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Two students are seen leaving the Harvard University premises in Cambridge, Massachusetts on July 8, 2020.

Anik Rahman/NurPhoto via Getty Images


  • The Trump administration issued a directive on July 6, stating that international students attending schools operating entirely online in the fall may not remain the US. The directive came as many campuses were announcing their virtual reopening plans.
  • This Monday, 17 states and the District of Columbia filed a lawsuit with the US District Court in Boston to block the motion. The states included in the filing are: Massachusetts, Colorado, Connecticut, Delaware, Illinois, Maryland, Michigan, Minnesota, Nevada, New Jersey, New Mexico, Oregon, Pennsylvania, Rhode Island, Vermont, Virginia, and Wisconsin.
  • The filing states that there are over 370,000 international students at over 1,100 colleges across the 17 states — and that those very students contributed roughly $14.5 billion to the economy in 2019.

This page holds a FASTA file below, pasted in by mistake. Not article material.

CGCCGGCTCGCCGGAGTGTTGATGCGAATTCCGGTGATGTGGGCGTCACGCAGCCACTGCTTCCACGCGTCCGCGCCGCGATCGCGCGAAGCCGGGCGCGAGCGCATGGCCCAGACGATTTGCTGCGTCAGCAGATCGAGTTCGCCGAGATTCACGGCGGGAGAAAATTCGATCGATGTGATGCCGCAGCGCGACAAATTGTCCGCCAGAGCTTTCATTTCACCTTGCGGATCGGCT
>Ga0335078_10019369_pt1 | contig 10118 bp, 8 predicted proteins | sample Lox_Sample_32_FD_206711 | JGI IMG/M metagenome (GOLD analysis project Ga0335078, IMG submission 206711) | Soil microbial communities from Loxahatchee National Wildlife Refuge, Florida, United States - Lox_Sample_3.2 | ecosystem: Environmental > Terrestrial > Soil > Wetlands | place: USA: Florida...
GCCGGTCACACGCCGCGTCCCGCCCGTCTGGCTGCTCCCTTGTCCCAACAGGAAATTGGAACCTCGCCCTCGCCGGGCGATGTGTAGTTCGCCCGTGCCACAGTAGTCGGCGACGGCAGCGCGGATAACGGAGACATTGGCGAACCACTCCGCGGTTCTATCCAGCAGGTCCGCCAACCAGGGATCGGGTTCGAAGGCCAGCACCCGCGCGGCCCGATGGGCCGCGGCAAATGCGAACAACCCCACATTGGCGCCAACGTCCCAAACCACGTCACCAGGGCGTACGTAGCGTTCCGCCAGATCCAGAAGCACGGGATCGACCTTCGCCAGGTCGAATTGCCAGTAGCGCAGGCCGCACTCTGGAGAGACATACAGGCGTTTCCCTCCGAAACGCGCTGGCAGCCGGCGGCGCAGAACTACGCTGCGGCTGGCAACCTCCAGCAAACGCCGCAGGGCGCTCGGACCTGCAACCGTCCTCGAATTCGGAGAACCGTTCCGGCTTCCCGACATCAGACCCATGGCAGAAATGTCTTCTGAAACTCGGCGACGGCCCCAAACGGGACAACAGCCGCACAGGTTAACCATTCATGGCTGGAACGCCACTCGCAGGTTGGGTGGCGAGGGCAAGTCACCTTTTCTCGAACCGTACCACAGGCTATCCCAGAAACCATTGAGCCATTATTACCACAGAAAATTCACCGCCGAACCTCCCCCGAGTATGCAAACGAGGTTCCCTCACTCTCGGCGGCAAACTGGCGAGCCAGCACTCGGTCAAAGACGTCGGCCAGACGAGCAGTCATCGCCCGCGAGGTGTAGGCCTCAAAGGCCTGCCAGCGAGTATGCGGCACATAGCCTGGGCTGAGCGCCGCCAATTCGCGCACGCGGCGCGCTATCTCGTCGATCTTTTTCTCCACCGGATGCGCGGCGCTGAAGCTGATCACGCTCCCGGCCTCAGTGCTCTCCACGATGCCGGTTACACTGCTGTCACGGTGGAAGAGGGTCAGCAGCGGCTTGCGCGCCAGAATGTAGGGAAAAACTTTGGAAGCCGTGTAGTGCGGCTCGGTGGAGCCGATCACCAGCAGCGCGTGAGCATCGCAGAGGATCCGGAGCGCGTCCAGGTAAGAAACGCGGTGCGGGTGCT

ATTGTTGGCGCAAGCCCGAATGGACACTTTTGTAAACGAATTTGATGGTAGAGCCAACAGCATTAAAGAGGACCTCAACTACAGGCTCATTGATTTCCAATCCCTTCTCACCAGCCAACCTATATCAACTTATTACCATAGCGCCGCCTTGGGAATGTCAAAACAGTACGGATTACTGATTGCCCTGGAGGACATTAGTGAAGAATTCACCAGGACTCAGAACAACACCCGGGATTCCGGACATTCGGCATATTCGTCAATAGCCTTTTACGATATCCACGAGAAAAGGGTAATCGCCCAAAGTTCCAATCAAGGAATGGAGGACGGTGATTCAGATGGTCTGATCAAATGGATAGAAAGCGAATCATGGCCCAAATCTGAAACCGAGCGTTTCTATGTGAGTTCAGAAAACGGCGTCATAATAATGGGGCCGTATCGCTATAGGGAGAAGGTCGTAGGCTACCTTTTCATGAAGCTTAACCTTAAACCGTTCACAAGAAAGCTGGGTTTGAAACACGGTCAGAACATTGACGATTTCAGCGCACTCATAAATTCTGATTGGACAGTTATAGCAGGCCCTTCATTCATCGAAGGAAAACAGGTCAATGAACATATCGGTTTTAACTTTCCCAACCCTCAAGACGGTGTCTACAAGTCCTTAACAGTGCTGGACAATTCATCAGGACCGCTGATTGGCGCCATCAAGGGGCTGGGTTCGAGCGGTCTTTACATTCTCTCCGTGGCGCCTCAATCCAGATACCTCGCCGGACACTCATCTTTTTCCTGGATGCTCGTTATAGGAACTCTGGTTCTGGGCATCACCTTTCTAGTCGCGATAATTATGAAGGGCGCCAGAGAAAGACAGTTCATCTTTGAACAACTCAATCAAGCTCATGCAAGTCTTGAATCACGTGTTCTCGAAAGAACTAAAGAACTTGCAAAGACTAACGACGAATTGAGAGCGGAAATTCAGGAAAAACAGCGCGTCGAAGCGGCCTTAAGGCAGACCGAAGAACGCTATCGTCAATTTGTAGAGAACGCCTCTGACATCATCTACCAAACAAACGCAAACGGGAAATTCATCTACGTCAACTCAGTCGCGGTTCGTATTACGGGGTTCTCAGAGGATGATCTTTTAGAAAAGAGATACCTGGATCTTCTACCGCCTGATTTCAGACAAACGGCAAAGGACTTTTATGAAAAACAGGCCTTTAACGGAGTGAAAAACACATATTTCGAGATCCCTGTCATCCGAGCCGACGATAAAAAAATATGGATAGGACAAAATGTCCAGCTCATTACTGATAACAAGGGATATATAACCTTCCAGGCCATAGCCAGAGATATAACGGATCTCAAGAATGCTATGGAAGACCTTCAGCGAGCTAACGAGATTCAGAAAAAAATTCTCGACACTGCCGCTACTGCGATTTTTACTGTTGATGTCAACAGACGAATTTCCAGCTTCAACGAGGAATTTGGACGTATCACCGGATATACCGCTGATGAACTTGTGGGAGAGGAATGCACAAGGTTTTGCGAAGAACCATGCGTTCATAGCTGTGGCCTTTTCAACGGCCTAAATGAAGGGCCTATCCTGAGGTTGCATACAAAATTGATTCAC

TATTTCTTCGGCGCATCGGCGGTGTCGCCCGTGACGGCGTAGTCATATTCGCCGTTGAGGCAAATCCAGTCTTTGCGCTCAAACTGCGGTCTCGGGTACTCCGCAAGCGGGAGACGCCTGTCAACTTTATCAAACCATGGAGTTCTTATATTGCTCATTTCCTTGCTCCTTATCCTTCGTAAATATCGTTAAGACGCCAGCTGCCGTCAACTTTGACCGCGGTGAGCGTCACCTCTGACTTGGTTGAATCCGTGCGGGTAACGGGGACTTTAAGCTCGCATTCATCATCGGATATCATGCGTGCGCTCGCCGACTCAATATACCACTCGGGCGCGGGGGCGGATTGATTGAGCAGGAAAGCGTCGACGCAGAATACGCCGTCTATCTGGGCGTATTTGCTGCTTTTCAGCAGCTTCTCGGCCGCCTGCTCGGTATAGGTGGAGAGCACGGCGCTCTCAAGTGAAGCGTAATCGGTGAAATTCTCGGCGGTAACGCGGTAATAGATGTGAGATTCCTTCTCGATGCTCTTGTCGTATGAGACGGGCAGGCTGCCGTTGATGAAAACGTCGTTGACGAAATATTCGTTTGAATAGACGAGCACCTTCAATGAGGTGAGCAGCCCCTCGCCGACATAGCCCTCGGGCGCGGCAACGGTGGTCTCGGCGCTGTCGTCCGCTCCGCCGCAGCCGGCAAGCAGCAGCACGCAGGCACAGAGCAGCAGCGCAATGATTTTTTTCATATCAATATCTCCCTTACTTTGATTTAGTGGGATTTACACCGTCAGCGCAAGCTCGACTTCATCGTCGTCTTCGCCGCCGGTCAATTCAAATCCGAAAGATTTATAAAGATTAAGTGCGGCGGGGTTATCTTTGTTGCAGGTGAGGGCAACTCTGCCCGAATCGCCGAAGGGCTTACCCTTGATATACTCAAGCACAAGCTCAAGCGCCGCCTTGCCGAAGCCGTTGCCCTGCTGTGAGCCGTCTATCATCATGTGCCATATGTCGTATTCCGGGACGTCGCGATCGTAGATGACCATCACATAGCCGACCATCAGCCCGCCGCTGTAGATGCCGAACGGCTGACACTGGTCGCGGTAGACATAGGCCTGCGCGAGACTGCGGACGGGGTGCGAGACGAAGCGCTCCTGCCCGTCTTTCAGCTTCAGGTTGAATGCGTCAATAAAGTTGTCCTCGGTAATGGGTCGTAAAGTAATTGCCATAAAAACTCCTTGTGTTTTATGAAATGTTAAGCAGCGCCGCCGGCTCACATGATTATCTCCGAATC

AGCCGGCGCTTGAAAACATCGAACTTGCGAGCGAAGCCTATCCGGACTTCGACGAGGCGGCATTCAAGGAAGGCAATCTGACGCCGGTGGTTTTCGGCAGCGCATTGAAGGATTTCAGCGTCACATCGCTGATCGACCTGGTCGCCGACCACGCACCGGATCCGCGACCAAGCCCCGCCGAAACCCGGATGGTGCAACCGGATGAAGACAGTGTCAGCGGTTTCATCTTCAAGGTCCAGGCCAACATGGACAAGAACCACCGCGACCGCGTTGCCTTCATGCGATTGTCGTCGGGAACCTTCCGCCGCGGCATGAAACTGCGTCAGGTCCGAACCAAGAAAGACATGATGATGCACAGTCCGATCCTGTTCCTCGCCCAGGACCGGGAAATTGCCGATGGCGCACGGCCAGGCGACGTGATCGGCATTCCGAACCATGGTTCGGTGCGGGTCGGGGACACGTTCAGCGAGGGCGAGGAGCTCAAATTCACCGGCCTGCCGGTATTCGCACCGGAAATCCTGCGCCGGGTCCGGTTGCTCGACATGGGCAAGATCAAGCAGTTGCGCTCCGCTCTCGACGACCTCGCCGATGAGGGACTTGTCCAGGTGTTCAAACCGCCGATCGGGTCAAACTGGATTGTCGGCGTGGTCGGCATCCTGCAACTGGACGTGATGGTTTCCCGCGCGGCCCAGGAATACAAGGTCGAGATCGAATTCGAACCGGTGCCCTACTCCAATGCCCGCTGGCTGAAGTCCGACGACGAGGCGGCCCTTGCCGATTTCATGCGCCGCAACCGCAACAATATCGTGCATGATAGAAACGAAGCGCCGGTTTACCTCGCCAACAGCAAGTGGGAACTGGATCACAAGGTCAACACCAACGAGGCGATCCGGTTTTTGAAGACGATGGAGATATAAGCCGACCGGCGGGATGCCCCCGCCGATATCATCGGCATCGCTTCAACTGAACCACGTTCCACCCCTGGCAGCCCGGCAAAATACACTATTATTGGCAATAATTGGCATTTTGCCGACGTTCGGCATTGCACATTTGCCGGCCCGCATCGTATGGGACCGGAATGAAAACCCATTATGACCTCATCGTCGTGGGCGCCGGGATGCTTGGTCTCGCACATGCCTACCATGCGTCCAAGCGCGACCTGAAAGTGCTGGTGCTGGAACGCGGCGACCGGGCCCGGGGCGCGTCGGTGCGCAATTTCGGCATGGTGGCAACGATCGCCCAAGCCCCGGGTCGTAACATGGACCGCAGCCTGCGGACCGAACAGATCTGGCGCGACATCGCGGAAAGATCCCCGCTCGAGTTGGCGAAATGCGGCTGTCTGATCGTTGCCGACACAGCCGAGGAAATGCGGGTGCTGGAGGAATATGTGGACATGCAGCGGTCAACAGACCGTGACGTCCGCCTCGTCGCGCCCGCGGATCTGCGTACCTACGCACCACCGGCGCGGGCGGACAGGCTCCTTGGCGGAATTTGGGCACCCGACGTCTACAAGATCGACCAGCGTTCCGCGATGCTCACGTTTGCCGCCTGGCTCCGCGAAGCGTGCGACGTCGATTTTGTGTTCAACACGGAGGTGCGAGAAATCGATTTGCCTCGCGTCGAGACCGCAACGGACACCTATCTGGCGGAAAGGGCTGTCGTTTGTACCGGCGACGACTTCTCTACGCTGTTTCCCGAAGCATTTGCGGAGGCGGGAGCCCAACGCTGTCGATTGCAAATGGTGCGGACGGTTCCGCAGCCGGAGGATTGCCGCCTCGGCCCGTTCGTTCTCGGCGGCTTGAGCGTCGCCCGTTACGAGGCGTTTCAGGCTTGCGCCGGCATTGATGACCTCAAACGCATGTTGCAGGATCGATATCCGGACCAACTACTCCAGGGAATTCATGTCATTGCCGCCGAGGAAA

• “The Trump Administration didn’t even attempt to explain the basis for this senseless rule, which forces schools to choose between keeping their international students enrolled and protecting the health and safety of their campuses,” Massachusetts Attorney General Maura Healey wrote in a July 13 statement announcing the lawsuit.
  • In a news conference last week, White House Press Secretary Kayleigh McEnany defended the initial directive: “You don’t get a visa for taking online classes from, let’s say, University of Phoenix. So why would you if you were just taking online classes, generally?”
  • Multistate involvement is the latest legal action taken against the directive threatening to deport international students. Harvard and MIT filed a lawsuit — since joined by more than 200 additional universities — to block the motion last week.
  • Visit Business Insider’s homepage for more stories.

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